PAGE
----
Firemen cross a street as a broken 16-inch gas main burns in the background, 17 January 1994, after an earthquake, measuring 6.6 on the Richter scale, struck the San Fernando Valley area. Officials confirmed 28 deaths resulting from the quake. Credit: HAL GARB/AFP/Getty Images
If an unexpected disaster of the magnitude of Hurricane Katrina or Superstorm Sandy hit populated areas of California, would we be ready? Many think a disaster of that scale could come in the form of a massive earthquake, which would hit suddenly and without warning.
Today, California state senator Alex Padilla is sponsoring legislation to fund an earthquake early warning system to buy millions of Californians crucial seconds that could save countless lives and dollars. The system would be made up of a network of sensors in the ground that, when shaken, would alert distant cities of the coming earthquake. In theory, if the system detected a quake in the Bay Area, it could give Angelenos up to a full minute of warning — time that could be used to get children in classrooms to safety or maybe stop a train hauling toxic material.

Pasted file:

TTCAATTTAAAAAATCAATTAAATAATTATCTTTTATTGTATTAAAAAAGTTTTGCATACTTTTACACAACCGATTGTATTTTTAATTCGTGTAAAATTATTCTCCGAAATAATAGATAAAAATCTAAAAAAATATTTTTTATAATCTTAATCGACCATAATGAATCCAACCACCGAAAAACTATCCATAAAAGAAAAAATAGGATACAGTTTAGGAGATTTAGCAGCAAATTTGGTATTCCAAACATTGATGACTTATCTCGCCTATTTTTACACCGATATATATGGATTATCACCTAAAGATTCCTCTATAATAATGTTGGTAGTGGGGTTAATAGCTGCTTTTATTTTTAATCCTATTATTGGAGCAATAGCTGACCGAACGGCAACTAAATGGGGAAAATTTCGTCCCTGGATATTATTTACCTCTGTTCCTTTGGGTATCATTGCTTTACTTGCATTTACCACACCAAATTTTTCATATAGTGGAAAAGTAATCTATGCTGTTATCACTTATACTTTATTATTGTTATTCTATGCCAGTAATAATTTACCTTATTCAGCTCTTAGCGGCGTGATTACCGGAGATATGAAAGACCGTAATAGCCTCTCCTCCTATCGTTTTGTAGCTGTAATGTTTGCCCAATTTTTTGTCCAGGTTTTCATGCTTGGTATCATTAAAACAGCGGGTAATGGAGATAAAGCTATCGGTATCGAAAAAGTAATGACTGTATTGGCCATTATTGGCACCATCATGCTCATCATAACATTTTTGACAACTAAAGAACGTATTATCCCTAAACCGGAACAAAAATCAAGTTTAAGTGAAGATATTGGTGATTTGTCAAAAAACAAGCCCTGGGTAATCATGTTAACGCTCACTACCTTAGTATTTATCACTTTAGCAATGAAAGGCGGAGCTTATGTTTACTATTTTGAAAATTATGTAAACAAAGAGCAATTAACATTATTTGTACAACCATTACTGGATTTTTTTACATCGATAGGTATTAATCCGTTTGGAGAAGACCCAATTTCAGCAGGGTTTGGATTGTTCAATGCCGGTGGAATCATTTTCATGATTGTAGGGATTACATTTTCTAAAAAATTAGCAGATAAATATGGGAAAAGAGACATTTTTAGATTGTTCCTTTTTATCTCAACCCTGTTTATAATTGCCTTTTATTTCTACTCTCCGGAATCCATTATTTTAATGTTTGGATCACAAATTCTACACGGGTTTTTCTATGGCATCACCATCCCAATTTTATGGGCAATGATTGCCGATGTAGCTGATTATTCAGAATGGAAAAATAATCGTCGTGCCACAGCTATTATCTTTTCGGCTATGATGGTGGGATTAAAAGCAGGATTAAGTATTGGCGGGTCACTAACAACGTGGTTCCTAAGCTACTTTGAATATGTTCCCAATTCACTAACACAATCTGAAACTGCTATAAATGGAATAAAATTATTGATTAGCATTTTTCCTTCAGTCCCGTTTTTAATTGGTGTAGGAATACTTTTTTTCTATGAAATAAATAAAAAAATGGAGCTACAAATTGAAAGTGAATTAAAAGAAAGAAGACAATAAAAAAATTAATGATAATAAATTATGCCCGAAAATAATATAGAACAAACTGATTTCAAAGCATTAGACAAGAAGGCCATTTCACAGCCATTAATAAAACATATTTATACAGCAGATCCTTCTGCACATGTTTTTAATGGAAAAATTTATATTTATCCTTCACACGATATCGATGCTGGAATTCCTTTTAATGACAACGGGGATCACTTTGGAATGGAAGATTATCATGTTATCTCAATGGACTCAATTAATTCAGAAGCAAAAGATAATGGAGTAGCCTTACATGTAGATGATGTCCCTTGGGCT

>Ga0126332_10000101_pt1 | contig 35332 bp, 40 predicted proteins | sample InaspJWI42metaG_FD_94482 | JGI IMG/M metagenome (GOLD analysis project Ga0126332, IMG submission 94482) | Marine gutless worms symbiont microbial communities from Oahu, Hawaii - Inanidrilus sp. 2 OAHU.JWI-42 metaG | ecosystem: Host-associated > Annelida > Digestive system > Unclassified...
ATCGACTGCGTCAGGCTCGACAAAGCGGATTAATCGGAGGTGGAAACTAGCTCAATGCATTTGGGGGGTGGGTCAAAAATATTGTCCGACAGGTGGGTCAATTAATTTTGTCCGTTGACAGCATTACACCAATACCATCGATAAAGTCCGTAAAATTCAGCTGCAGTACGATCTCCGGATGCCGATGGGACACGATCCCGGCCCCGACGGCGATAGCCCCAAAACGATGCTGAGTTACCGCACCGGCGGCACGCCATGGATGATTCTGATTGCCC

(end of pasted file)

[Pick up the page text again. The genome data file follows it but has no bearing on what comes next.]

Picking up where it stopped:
What is the science behind a system like this? Does the cost seem worth the expense if it only buys us a minute?
Alex Padilla, Democratic State Senator from California’s 20th State Senate district which encompasses the San Fernando Valley.
Douglas Given, geophysicist and Early Warning Project coordinator, can speak about the science behind the system
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